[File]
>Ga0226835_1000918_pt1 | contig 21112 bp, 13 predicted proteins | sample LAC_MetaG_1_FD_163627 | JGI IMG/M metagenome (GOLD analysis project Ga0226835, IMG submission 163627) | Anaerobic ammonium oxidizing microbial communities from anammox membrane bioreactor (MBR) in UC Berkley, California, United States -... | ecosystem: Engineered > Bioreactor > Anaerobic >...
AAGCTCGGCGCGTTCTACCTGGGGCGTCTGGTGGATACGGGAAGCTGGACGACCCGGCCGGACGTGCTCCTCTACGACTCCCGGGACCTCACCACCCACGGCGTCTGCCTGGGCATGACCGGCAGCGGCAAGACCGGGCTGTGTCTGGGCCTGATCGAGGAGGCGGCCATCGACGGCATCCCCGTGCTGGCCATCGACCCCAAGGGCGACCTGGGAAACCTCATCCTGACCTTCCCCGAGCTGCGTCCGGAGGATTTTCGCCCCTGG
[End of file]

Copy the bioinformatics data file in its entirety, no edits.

>Ga0226835_1000918_pt1 | contig 21112 bp, 13 predicted proteins | sample LAC_MetaG_1_FD_163627 | JGI IMG/M metagenome (GOLD analysis project Ga0226835, IMG submission 163627) | Anaerobic ammonium oxidizing microbial communities from anammox membrane bioreactor (MBR) in UC Berkley, California, United States -... | ecosystem: Engineered > Bioreactor > Anaerobic >...
AAGCTCGGCGCGTTCTACCTGGGGCGTCTGGTGGATACGGGAAGCTGGACGACCCGGCCGGACGTGCTCCTCTACGACTCCCGGGACCTCACCACCCACGGCGTCTGCCTGGGCATGACCGGCAGCGGCAAGACCGGGCTGTGTCTGGGCCTGATCGAGGAGGCGGCCATCGACGGCATCCCCGTGCTGGCCATCGACCCCAAGGGCGACCTGGGAAACCTCATCCTGACCTTCCCCGAGCTGCGTCCGGAGGATTTTCGCCCCTGG